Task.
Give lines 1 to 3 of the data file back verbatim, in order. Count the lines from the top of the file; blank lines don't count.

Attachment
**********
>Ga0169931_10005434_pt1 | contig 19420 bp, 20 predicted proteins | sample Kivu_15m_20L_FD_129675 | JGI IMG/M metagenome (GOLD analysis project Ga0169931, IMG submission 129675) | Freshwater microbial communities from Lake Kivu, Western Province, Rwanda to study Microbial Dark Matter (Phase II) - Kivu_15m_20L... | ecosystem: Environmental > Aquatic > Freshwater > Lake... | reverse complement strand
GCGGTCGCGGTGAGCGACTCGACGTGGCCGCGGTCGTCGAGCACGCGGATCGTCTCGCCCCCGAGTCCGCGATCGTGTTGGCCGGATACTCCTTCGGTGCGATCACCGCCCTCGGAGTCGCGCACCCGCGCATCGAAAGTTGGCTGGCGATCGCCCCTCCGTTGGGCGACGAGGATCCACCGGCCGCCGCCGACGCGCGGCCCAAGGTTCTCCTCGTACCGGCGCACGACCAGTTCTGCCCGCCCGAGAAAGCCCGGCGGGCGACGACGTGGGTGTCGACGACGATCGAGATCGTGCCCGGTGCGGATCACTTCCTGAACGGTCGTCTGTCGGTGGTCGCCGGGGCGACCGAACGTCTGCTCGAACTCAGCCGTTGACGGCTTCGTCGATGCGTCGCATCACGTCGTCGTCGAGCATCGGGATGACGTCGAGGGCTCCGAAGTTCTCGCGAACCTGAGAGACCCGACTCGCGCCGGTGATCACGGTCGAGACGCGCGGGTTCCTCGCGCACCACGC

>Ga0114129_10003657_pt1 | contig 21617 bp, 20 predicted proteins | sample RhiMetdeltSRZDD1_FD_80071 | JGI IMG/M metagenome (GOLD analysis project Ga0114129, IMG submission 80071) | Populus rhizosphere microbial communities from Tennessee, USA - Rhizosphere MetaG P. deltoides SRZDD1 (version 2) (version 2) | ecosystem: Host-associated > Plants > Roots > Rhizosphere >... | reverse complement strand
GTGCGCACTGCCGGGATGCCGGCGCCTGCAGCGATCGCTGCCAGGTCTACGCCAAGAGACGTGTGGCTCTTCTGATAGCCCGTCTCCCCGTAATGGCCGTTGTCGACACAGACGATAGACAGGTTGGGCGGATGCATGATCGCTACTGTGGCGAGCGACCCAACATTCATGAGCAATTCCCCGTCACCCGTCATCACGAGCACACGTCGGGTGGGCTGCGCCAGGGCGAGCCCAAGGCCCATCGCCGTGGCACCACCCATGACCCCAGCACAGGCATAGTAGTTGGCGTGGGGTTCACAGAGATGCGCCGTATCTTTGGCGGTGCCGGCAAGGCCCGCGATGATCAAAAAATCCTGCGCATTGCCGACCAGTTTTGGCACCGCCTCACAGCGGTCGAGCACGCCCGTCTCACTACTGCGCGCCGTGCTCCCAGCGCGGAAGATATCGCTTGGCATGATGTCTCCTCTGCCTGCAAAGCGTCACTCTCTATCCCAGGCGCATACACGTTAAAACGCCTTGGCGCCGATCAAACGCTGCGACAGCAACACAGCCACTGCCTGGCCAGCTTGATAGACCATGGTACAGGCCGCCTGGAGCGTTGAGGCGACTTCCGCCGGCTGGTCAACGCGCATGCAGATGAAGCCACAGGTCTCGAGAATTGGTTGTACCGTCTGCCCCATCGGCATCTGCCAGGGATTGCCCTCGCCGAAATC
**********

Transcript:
>Ga0169931_10005434_pt1 | contig 19420 bp, 20 predicted proteins | sample Kivu_15m_20L_FD_129675 | JGI IMG/M metagenome (GOLD analysis project Ga0169931, IMG submission 129675) | Freshwater microbial communities from Lake Kivu, Western Province, Rwanda to study Microbial Dark Matter (Phase II) - Kivu_15m_20L... | ecosystem: Environmental > Aquatic > Freshwater > Lake... | reverse complement strand
GCGGTCGCGGTGAGCGACTCGACGTGGCCGCGGTCGTCGAGCACGCGGATCGTCTCGCCCCCGAGTCCGCGATCGTGTTGGCCGGATACTCCTTCGGTGCGATCACCGCCCTCGGAGTCGCGCACCCGCGCATCGAAAGTTGGCTGGCGATCGCCCCTCCGTTGGGCGACGAGGATCCACCGGCCGCCGCCGACGCGCGGCCCAAGGTTCTCCTCGTACCGGCGCACGACCAGTTCTGCCCGCCCGAGAAAGCCCGGCGGGCGACGACGTGGGTGTCGACGACGATCGAGATCGTGCCCGGTGCGGATCACTTCCTGAACGGTCGTCTGTCGGTGGTCGCCGGGGCGACCGAACGTCTGCTCGAACTCAGCCGTTGACGGCTTCGTCGATGCGTCGCATCACGTCGTCGTCGAGCATCGGGATGACGTCGAGGGCTCCGAAGTTCTCGCGAACCTGAGAGACCCGACTCGCGCCGGTGATCACGGTCGAGACGCGCGGGTTCCTCGCGCACCACGC

>Ga0114129_10003657_pt1 | contig 21617 bp, 20 predicted proteins | sample RhiMetdeltSRZDD1_FD_80071 | JGI IMG/M metagenome (GOLD analysis project Ga0114129, IMG submission 80071) | Populus rhizosphere microbial communities from Tennessee, USA - Rhizosphere MetaG P. deltoides SRZDD1 (version 2) (version 2) | ecosystem: Host-associated > Plants > Roots > Rhizosphere >... | reverse complement strand